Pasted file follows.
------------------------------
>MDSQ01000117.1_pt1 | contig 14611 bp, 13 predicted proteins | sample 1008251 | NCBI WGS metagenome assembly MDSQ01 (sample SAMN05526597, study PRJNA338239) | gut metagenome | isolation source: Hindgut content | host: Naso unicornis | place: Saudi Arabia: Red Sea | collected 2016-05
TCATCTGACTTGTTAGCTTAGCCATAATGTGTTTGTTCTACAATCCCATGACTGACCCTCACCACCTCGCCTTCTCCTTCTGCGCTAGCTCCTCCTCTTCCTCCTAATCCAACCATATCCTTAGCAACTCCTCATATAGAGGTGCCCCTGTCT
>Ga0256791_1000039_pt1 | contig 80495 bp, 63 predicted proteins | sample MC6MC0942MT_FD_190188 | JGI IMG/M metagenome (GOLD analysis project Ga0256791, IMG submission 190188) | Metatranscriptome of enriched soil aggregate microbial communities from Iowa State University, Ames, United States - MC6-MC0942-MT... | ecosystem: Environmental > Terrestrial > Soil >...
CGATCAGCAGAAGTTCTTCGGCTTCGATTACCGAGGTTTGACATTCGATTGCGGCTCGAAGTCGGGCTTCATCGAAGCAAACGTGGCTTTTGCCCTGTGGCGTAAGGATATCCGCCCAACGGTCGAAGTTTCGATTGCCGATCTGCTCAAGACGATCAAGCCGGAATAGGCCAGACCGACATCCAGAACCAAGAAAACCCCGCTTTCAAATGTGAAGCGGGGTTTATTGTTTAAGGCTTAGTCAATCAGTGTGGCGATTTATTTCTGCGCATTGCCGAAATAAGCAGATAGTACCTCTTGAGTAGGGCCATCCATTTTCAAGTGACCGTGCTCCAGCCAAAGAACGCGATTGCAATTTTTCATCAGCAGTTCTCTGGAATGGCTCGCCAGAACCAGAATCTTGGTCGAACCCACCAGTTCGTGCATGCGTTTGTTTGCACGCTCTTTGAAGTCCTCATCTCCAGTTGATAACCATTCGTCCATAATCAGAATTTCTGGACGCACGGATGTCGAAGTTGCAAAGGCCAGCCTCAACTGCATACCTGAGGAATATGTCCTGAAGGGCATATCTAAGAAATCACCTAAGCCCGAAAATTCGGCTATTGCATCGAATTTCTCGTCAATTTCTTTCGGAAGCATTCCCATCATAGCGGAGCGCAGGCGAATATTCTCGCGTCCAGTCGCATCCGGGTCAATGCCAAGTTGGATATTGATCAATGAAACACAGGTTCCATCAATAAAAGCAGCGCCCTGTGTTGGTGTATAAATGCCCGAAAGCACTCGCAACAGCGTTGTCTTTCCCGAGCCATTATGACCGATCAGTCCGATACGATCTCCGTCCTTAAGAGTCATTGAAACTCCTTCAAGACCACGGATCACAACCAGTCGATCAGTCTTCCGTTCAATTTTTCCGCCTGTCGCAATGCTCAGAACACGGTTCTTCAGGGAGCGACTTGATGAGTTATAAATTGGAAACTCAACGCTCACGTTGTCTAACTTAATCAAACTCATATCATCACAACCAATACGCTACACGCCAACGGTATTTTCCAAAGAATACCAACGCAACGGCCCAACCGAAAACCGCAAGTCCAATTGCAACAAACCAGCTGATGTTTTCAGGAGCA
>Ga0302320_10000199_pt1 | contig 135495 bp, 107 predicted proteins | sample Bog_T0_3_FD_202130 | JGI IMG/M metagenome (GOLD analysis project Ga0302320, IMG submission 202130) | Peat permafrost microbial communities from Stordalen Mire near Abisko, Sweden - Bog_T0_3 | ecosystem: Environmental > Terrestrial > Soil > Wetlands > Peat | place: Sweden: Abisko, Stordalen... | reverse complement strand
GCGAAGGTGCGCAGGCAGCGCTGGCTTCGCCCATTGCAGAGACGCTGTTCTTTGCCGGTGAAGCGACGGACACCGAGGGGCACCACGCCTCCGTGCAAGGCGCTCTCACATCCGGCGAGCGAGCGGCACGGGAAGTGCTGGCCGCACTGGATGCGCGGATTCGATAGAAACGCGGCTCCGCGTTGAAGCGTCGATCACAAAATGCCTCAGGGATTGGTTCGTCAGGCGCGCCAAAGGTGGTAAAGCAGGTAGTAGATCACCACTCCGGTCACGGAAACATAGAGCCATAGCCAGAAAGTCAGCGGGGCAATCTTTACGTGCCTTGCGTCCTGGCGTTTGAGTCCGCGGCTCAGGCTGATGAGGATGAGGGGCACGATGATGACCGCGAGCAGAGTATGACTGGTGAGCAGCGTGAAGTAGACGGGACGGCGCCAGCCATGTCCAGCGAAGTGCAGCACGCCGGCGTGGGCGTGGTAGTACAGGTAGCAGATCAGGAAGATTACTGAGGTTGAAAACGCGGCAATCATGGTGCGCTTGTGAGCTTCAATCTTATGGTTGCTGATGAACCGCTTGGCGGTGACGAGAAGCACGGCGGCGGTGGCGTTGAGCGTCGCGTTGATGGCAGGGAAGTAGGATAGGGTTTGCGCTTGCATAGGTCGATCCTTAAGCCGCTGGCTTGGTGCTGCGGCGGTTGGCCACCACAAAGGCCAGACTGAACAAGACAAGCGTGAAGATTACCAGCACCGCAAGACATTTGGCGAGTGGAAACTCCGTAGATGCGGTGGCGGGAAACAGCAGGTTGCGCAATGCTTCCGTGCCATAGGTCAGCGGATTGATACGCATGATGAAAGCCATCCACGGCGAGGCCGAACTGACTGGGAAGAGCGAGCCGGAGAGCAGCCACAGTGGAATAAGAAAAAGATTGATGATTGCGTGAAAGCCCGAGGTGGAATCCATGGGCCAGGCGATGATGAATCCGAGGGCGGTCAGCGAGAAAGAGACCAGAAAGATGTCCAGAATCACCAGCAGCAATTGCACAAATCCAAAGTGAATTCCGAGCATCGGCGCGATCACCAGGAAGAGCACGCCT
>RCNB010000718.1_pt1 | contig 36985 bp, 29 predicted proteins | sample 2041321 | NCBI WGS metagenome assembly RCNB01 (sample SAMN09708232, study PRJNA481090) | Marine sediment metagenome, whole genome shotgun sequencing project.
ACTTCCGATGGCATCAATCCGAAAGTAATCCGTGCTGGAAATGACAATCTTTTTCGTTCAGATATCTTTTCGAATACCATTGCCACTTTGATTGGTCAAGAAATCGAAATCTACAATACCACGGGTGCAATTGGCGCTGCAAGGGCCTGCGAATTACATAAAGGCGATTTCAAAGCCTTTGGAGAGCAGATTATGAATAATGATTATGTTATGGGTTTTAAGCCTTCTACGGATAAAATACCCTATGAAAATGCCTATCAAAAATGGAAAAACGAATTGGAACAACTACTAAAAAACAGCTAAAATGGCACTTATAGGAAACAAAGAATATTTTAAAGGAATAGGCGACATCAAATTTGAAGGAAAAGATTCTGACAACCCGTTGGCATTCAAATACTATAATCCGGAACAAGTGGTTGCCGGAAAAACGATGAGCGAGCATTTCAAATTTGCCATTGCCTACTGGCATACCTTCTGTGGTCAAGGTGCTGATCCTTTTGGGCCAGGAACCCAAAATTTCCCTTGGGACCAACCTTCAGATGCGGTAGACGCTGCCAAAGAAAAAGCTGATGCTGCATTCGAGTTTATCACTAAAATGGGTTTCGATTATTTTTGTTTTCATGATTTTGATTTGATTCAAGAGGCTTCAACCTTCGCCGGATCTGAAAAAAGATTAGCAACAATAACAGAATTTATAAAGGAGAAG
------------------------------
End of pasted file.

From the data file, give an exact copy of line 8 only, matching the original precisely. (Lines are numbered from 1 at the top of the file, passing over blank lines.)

ACTTCCGATGGCATCAATCCGAAAGTAATCCGTGCTGGAAATGACAATCTTTTTCGTTCAGATATCTTTTCGAATACCATTGCCACTTTGATTGGTCAAGAAATCGAAATCTACAATACCACGGGTGCAATTGGCGCTGCAAGGGCCTGCGAATTACATAAAGGCGATTTCAAAGCCTTTGGAGAGCAGATTATGAATAATGATTATGTTATGGGTTTTAAGCCTTCTACGGATAAAATACCCTATGAAAATGCCTATCAAAAATGGAAAAACGAATTGGAACAACTACTAAAAAACAGCTAAAATGGCACTTATAGGAAACAAAGAATATTTTAAAGGAATAGGCGACATCAAATTTGAAGGAAAAGATTCTGACAACCCGTTGGCATTCAAATACTATAATCCGGAACAAGTGGTTGCCGGAAAAACGATGAGCGAGCATTTCAAATTTGCCATTGCCTACTGGCATACCTTCTGTGGTCAAGGTGCTGATCCTTTTGGGCCAGGAACCCAAAATTTCCCTTGGGACCAACCTTCAGATGCGGTAGACGCTGCCAAAGAAAAAGCTGATGCTGCATTCGAGTTTATCACTAAAATGGGTTTCGATTATTTTTGTTTTCATGATTTTGATTTGATTCAAGAGGCTTCAACCTTCGCCGGATCTGAAAAAAGATTAGCAACAATAACAGAATTTATAAAGGAGAAG